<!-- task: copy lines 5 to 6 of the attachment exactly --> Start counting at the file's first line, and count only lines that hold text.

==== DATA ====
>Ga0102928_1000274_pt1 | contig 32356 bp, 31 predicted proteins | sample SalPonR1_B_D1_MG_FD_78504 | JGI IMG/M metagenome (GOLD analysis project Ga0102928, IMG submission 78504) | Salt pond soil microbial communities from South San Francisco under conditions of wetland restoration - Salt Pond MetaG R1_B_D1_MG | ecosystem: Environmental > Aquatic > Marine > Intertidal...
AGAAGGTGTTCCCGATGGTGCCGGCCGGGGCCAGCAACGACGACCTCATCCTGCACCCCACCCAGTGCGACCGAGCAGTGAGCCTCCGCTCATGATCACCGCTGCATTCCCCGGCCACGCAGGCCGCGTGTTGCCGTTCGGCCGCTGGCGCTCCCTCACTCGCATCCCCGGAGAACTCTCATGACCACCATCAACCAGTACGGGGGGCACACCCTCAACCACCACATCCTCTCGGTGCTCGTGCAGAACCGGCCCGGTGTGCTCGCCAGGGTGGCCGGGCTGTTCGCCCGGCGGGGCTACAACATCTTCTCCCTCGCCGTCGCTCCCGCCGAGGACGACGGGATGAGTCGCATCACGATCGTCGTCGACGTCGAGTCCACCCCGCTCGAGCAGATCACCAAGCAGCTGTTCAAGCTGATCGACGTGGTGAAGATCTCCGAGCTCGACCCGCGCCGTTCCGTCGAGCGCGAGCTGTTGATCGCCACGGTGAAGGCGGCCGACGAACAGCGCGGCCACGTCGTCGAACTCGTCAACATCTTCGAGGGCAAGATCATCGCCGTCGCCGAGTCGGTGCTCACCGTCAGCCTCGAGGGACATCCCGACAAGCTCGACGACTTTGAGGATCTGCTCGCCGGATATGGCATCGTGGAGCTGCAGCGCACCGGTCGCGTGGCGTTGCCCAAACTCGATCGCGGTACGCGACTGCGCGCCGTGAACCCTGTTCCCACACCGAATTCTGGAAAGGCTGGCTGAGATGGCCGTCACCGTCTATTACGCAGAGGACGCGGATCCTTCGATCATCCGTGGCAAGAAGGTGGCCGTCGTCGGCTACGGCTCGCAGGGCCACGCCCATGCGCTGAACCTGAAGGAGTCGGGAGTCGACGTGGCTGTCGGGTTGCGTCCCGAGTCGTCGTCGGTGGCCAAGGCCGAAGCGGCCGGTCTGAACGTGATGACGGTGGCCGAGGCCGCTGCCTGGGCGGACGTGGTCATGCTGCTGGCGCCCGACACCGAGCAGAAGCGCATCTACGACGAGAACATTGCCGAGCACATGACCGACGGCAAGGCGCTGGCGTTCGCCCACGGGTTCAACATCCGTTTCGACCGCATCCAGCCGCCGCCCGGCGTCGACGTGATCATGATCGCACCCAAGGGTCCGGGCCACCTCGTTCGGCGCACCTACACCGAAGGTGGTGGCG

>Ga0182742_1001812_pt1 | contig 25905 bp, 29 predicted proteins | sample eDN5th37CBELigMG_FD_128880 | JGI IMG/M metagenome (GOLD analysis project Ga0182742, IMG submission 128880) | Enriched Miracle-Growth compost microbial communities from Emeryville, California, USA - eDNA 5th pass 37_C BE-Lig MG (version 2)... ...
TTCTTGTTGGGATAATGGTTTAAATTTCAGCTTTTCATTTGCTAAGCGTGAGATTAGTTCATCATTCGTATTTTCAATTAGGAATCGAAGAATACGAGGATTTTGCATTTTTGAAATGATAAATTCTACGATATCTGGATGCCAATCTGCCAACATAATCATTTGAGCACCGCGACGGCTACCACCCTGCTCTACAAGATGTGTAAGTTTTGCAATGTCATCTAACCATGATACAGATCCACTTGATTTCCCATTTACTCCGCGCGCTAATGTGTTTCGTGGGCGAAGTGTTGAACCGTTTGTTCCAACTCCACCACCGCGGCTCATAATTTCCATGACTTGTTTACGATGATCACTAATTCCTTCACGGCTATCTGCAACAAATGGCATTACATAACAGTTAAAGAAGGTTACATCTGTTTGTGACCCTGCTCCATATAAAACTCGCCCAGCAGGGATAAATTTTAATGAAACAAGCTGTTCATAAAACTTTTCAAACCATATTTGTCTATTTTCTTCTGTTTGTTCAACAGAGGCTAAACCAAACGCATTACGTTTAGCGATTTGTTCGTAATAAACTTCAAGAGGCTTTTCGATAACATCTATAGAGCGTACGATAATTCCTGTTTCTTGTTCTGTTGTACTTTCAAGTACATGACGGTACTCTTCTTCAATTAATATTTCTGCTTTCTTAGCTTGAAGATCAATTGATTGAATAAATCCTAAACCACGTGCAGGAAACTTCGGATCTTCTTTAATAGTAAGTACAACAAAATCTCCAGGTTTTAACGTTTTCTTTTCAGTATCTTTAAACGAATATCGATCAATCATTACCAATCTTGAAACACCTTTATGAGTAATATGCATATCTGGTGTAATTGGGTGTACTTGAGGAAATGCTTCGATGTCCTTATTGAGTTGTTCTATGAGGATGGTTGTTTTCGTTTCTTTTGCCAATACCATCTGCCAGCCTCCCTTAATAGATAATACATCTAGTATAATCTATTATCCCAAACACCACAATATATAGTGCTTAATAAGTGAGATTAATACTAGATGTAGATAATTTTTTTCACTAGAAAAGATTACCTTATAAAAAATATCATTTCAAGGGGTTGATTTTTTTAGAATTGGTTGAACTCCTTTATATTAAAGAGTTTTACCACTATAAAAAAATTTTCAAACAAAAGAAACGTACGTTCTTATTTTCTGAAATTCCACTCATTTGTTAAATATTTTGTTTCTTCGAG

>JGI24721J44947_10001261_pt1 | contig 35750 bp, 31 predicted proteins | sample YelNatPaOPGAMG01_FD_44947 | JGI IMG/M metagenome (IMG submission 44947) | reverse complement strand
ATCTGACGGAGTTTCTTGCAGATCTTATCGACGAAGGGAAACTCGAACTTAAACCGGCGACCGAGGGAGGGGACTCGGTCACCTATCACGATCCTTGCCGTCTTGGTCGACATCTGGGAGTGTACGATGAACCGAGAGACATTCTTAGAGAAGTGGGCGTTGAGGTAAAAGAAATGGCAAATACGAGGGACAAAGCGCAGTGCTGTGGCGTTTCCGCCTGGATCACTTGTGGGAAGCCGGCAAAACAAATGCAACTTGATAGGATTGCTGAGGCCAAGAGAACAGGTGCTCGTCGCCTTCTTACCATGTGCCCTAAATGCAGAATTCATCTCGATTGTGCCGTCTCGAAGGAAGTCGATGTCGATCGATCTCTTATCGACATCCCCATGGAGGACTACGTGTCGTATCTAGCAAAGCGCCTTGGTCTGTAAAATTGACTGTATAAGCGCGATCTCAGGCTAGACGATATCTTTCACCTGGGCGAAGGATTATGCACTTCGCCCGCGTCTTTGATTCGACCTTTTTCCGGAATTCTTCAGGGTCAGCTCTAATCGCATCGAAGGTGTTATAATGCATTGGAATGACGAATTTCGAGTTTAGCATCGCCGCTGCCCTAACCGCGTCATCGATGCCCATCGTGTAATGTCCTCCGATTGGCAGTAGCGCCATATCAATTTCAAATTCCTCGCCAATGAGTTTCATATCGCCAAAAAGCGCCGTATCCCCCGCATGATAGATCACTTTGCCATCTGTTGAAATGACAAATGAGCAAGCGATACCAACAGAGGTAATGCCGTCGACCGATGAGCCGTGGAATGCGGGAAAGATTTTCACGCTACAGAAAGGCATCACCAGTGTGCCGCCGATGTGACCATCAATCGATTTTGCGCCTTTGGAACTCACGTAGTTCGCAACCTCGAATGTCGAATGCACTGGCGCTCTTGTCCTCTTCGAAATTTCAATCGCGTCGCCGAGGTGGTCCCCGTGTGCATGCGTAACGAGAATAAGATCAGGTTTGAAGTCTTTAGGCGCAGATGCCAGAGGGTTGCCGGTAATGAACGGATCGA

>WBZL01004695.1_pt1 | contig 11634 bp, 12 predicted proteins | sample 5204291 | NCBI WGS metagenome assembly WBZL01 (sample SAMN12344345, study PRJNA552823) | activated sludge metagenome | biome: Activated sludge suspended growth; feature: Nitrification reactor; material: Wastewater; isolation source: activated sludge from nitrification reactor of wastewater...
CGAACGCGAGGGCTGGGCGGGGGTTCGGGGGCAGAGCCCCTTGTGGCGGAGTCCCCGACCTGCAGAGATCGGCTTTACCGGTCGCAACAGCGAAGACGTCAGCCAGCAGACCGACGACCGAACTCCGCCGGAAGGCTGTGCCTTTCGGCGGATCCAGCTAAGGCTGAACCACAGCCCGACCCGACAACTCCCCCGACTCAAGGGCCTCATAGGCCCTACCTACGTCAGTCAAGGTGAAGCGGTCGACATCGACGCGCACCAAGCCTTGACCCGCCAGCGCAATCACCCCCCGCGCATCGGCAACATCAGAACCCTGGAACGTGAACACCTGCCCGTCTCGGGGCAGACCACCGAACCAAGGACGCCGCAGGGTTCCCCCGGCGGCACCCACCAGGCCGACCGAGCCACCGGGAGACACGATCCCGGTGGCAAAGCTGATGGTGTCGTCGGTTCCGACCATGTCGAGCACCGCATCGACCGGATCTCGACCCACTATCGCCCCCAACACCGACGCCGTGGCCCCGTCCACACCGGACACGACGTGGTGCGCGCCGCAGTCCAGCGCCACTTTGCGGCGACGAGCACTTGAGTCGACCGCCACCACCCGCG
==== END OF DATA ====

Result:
>JGI24721J44947_10001261_pt1 | contig 35750 bp, 31 predicted proteins | sample YelNatPaOPGAMG01_FD_44947 | JGI IMG/M metagenome (IMG submission 44947) | reverse complement strand
ATCTGACGGAGTTTCTTGCAGATCTTATCGACGAAGGGAAACTCGAACTTAAACCGGCGACCGAGGGAGGGGACTCGGTCACCTATCACGATCCTTGCCGTCTTGGTCGACATCTGGGAGTGTACGATGAACCGAGAGACATTCTTAGAGAAGTGGGCGTTGAGGTAAAAGAAATGGCAAATACGAGGGACAAAGCGCAGTGCTGTGGCGTTTCCGCCTGGATCACTTGTGGGAAGCCGGCAAAACAAATGCAACTTGATAGGATTGCTGAGGCCAAGAGAACAGGTGCTCGTCGCCTTCTTACCATGTGCCCTAAATGCAGAATTCATCTCGATTGTGCCGTCTCGAAGGAAGTCGATGTCGATCGATCTCTTATCGACATCCCCATGGAGGACTACGTGTCGTATCTAGCAAAGCGCCTTGGTCTGTAAAATTGACTGTATAAGCGCGATCTCAGGCTAGACGATATCTTTCACCTGGGCGAAGGATTATGCACTTCGCCCGCGTCTTTGATTCGACCTTTTTCCGGAATTCTTCAGGGTCAGCTCTAATCGCATCGAAGGTGTTATAATGCATTGGAATGACGAATTTCGAGTTTAGCATCGCCGCTGCCCTAACCGCGTCATCGATGCCCATCGTGTAATGTCCTCCGATTGGCAGTAGCGCCATATCAATTTCAAATTCCTCGCCAATGAGTTTCATATCGCCAAAAAGCGCCGTATCCCCCGCATGATAGATCACTTTGCCATCTGTTGAAATGACAAATGAGCAAGCGATACCAACAGAGGTAATGCCGTCGACCGATGAGCCGTGGAATGCGGGAAAGATTTTCACGCTACAGAAAGGCATCACCAGTGTGCCGCCGATGTGACCATCAATCGATTTTGCGCCTTTGGAACTCACGTAGTTCGCAACCTCGAATGTCGAATGCACTGGCGCTCTTGTCCTCTTCGAAATTTCAATCGCGTCGCCGAGGTGGTCCCCGTGTGCATGCGTAACGAGAATAAGATCAGGTTTGAAGTCTTTAGGCGCAGATGCCAGAGGGTTGCCGGTAATGAACGGATCGA